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11. Reading Marjorie Morningstar in the Age of the Feminine Mystique and After

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pp. 194-209

Herman Wouk’s Marjorie Morningstar appeared, to great fanfare, in September 1955: Book-of-the-Month Club selection, Reader’s Digest Condensed Book, a Time cover story, and an initial print run of 100,000. At over 190,000 copies, it was the best-selling novel of the year and went on to sell more than 1.7 million copies in the next decade; a popular 1958 movie version starred Natalie Wood and Gene...

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12. “We Were Ready to Turn the World Upside Down”: Radical Feminism and Jewish Women

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pp. 210-234

One of the most significant outcomes of the postwar feminine mystique was the rebellion against it. Second-wave feminism, the seeds of which were planted in the “mystique” decade of the 1950s, blossomed in the 1960s and early 1970s, for-ever changing the landscape of family life, social relationships, and individual consciousness. Many young women who grew up in the postwar years, strug-...

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13. Jewish Women Remaking American Feminism/Women Remaking American Judaism: Reflections on the Life of Betty Friedan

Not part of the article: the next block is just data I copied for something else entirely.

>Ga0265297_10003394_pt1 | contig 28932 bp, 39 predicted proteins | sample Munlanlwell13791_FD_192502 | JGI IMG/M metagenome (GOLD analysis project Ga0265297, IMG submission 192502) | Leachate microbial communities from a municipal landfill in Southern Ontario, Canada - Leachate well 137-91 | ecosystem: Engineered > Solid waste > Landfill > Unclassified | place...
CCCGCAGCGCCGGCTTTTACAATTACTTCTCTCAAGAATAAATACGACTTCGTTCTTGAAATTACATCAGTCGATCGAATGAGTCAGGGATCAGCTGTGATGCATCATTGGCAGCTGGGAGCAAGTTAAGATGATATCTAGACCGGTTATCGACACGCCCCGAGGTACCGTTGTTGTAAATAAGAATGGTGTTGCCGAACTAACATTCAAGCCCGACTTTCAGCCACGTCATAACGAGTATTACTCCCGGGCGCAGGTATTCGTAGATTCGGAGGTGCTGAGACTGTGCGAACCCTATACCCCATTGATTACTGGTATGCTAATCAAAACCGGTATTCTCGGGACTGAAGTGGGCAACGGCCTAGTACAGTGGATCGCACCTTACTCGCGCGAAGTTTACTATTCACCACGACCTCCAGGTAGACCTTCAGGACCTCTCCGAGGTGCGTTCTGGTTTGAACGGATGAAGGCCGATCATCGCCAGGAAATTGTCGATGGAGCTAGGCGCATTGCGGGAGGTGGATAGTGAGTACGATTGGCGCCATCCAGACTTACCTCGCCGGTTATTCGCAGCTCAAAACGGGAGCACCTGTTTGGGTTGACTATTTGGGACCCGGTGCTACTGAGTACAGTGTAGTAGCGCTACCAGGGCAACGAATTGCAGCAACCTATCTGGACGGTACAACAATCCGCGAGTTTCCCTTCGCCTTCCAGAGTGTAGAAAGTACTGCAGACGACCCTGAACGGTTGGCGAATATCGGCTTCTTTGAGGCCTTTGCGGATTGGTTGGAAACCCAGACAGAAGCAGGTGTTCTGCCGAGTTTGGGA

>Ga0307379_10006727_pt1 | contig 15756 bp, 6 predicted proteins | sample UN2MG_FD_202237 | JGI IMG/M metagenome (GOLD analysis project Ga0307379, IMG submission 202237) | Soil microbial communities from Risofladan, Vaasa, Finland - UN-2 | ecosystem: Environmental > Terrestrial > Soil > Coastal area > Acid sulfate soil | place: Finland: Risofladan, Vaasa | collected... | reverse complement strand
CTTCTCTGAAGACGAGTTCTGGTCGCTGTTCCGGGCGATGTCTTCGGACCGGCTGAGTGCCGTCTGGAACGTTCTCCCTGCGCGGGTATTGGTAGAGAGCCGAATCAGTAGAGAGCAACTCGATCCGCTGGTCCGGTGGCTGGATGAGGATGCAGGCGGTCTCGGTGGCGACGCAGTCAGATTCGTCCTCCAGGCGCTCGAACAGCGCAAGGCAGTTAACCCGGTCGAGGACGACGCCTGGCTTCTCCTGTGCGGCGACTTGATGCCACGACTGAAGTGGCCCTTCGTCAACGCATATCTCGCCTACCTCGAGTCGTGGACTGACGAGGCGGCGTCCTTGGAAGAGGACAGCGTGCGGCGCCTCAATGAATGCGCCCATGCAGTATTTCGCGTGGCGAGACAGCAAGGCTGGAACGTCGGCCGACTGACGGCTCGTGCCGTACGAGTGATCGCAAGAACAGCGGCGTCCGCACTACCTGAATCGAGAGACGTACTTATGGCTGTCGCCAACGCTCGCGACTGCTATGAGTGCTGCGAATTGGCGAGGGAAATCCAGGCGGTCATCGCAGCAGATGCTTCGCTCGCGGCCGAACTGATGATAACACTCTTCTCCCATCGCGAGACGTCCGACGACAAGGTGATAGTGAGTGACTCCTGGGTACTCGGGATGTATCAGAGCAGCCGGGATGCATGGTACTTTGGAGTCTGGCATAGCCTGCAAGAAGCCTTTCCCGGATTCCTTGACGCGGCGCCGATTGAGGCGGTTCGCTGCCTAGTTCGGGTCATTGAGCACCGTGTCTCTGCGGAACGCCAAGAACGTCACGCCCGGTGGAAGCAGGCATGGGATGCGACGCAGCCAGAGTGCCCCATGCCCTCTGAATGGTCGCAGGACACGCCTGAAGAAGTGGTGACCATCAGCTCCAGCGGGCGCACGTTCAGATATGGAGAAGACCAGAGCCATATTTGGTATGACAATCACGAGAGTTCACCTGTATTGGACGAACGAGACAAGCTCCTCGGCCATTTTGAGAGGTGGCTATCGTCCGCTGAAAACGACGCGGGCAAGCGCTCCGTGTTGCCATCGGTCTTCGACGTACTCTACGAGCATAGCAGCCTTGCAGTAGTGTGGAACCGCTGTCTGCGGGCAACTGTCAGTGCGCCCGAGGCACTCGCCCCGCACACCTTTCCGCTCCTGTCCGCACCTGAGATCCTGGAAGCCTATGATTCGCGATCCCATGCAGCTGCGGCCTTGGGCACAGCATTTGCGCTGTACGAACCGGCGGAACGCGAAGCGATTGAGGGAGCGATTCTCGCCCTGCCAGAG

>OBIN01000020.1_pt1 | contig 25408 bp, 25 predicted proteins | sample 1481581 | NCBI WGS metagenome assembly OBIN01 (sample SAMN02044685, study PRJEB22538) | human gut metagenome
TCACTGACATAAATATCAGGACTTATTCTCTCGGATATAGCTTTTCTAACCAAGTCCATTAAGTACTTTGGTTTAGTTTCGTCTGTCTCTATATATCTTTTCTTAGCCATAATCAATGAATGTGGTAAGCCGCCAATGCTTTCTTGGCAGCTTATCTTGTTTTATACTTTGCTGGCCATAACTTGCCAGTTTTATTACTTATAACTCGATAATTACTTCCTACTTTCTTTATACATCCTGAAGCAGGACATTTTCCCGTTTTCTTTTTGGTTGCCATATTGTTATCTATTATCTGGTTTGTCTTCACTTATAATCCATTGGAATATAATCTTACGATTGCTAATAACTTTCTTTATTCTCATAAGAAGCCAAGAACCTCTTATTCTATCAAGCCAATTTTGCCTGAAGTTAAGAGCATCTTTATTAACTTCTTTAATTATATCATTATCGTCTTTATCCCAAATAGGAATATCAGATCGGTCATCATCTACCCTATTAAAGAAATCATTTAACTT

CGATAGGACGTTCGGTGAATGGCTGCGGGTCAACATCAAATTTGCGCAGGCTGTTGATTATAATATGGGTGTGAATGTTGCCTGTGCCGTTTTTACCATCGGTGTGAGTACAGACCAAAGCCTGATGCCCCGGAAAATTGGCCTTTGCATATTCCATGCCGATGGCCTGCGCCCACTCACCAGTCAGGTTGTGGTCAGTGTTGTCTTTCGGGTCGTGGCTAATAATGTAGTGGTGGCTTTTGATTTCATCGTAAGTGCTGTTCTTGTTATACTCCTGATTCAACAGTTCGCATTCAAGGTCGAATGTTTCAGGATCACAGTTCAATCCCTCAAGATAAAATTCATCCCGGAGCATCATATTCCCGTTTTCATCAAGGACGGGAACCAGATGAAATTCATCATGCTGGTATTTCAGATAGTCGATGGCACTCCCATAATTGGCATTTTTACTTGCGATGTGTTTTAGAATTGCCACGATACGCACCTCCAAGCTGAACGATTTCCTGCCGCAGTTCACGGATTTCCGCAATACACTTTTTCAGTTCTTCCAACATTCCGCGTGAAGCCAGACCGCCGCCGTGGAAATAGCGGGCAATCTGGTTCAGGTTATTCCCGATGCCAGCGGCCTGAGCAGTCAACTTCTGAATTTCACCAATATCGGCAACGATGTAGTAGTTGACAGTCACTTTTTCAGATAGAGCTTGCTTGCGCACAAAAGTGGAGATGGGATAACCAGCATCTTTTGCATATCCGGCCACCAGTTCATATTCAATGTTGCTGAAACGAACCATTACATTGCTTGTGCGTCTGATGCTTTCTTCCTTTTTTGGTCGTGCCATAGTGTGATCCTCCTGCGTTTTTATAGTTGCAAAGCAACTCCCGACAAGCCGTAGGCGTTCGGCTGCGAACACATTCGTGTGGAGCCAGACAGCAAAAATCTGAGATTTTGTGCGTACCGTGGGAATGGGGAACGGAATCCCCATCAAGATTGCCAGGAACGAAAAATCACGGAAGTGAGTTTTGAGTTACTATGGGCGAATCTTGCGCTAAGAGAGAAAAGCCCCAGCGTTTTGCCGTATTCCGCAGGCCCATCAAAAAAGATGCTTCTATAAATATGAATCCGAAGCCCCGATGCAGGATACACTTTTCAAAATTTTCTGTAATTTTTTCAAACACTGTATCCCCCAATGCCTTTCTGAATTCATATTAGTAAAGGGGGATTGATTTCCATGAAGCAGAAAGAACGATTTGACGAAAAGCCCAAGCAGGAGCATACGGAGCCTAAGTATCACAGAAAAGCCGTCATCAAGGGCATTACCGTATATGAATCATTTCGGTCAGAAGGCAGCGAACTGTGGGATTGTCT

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pp. 235-256

This essay begins with the life of Betty Friedan and moves out to explore a series of issues central to the ways historians think about the history of Jewish women in the United States since 1945. I concentrate on four key topics that both illuminate Friedan’s life and connect her life to larger concerns animating this volume. First, to what extent did the “feminine mystique,” to use the phrase Friedan connected...

Biographies of Contributors

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pp. 257-258

Index

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pp. 259-269


E-ISBN-13: 9780813550305
E-ISBN-10: 0813550300
Print-ISBN-13: 9780813547916
Print-ISBN-10: 0813547911

Page Count: 284
Illustrations: 9 photographs, 2 tables
Publication Year: 2010

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Subject Headings

  • Jewish women -- United States -- Intellectual life -- 20th century.
  • Feminism -- United States -- History -- 20th century
  • Jewish women -- United States -- History -- 20th century.
  • Jewish women -- United States -- Social conditions -- 20th century.